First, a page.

The price of Chinese marriage
Updated: 2014-07-13 08:10
By Sun Li and Hu Meidong (China Daily)
A wedding motorcade of classic British TX4 taxis drives along the street in Jiangsu province's capital Nanjing. Chinese weddings are often used to show off wealth. Wang Luxian / For China Daily
Opulent dowries are new conventions, rather than traditions, in such places as Fujian province's Jinjiang city, as local entrepreneurs get rich. But that forces others to struggle to 'keep up with the Joneses'. Sun Li and Hu Meidong explore matrimony's monetary starting points in the city.
After attending a wedding banquet last month in Fu-jian province's Jin
jiang city, Yan Hongming joked that he'd changed his 2014 resolution from getting six-pack abs to marrying a woman from Jinjiang.
"It wasn't local women's charm that made me say that," he explains."I don't intend to really marry a Jin-jiang lady. I just couldn't find a better way to express myself about the wedding's impact on me."
Yan says the motorcade consisted of fancy sporty cars, such as Ferraris and Bentleys.
The motorcade's first automobile, a Porsche Cayenne decorated with flowers and a red ribbon, was a gift from the bride's father, a Jinjiang food company entrepreneur.
The groom's father is a Jinjiang real estate businessman.
Guests sat around about 50 tables. Each table cost more than 10,000 yuan ($1,601).
During the banquet, the host read to the attendees the litany of valuable dowries that included bank accounts and real estate.
Yan, a 26-year-old from Fujian's Longyan city, said he knew rich men's daughters in Jinjiang are married off with bountiful dowries. Yet he was still amazed by the extravagance.
What Yan saw was certainly not the biggest wedding dowry in Jinjiang's history.
In December 2012, Wu Duanbiao, chairman of the ceramics firm Fujian Wanli Group, gave his daughter a lavish dowry that included four boxes of gold jewelry, shares in the ceramics firm, a villa, two luxury cars and tens of millions yuan in cash. The dowry was worth about 1 billion yuan.
In November that year, Jinjiang native Wu Jinbiao, chairman of Billion Industrial Holdings Ltd, spent more than 250 million yuan to marry off his daughter.
The region's generous dowries continuously make headlines.
In April, photos of brides from Jinjiang's administrative city Quanzhou, who wore what's said to be half a kilogram of gold jewelry, went viral. Thousands of netizens were stunned by these "golden brides" and quipped that marrying a local girl is "better than robbing a bank".
Local folk custom expert Fu Sunyi says gold wedding jewelry and big dowries are commonplace in the area.
"But the amount of gold and dowry sizes depend on families' financial situations," Fu says.
"There is no city history to which extravagant dowries or 'golden brides' can be traced. It would be a misinterpretation if people regard the practice of bestowing generous dowries as a traditional marital custom of Quanzhou and Jinjiang."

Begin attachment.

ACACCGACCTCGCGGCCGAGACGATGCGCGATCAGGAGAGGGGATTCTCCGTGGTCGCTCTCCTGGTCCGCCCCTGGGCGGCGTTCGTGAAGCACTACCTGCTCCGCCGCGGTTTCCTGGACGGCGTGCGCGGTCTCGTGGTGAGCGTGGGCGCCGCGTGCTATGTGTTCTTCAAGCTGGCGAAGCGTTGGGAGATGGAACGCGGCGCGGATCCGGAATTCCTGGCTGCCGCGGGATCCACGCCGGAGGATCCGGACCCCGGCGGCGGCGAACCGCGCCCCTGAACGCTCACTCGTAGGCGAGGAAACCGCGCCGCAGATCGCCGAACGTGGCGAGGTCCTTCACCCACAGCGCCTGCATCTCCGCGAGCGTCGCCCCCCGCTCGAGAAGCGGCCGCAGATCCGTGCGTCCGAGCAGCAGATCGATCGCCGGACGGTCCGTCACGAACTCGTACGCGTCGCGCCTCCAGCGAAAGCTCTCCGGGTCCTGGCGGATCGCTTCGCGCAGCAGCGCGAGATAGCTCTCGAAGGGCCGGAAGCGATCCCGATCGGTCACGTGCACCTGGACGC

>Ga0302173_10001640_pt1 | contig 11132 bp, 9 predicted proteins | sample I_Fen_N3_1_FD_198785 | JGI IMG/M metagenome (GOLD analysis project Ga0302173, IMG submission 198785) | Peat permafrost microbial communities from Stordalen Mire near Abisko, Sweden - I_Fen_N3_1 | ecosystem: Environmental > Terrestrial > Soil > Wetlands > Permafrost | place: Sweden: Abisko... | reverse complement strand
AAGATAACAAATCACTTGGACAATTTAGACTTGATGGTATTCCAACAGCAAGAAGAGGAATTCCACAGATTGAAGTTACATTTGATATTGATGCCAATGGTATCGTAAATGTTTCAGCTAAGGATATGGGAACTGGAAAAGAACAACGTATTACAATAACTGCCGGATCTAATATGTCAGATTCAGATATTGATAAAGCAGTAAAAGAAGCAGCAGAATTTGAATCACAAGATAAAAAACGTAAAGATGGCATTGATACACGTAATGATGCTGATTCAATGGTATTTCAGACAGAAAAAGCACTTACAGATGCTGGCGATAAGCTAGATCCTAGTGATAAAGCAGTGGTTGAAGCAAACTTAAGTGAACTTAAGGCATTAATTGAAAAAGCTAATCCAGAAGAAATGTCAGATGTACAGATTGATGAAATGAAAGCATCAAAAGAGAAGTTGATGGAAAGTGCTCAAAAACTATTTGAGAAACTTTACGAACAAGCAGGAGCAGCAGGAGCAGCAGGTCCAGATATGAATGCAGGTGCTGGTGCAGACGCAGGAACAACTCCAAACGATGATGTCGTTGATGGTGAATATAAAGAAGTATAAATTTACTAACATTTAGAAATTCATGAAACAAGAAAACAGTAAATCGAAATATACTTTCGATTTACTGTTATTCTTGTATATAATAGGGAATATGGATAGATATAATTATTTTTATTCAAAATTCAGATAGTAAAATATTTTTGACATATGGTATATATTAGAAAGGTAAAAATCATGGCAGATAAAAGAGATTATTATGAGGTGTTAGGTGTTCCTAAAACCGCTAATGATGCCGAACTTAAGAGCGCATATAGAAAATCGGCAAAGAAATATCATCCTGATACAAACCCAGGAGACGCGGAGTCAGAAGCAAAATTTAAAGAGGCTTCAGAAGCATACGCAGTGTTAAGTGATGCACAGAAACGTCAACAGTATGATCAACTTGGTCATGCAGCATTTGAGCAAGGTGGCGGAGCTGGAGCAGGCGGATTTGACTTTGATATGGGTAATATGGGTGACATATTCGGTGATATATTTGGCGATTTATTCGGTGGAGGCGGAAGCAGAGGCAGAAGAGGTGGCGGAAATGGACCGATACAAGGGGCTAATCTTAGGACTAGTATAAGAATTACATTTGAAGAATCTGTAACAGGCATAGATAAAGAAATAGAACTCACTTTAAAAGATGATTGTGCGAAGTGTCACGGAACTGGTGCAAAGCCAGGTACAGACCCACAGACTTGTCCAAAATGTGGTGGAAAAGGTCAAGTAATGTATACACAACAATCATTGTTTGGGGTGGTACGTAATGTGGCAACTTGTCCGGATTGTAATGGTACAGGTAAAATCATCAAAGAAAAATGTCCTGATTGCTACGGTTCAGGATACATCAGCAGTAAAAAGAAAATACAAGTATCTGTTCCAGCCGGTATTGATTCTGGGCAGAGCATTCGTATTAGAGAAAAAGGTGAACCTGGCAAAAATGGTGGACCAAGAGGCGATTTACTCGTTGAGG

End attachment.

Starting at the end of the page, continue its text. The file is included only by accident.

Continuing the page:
Xu Wendian, a 70-year-old Jinjiang resident, says the expensive dowries first appeared in the 21st century.
In the 1950s, local weddings featured musicians and a sedan chair for the bride. In the '60s, the dowry only included daily necessities, such as a thermos and towels, Xu recalls.
In the '70s, bicycles and sewing machines had become popular. A decade later, televisions and motorbikes were in vogue. As the regional economy boomed in the 1990s, cars and apartments made the list.
The bar has since risen.
Fu Sunyi says bestowing generous dowries lets daughters inherit families' wealth.
Jinjiang is celebrated for producing slews of successful entrepreneurs.
"Since the preference for male over female babies is deeply rooted in southern Fujian province, daughters are regarded as 'spilled water' that cannot be taken back. Many families still believe only the son has the right to inherit the families' fortunes," Fu says.
"So the dowry is a form of distribution of family fortunes because parents won't let daughters have a dime."
The folk customs expert explains the dowry is intended to assure economic equality between husbands and wives, and to ensure brides are treated well by husbands and in-laws.
Fuzhou University sociologist Gan Mantang says a "keeping up with the Joneses" psyche has contributed to the phenomenon.
Dowries' size suggests how wealthy a family is. So opulent offerings earn families face, Gan says.
"Some don't want to be left behind when others boast extravagant dowries so they also try to provide them," he says.
Ding Yafang, from Jinjiang's private shoes and sportswear enterprise hub Chendai town, says such dowries are extreme burdens for some families.
Unlike much of the rest of the country, the custom in Quanzhou and particularly in Jinjiang doesn't call for guests to provide red envelopes packed with cash to cover costs. So the brides' families don't get any compensation.
"Some friends' families had to borrow quite a bit of cash to put up a show to save face," Ding says.
Gan says people shouldn't get caught up in the hype.
They should control budgets according to their financial realities.
"After all, we don't marry for money," he says.
"Happiness isn't about how much gold you have."
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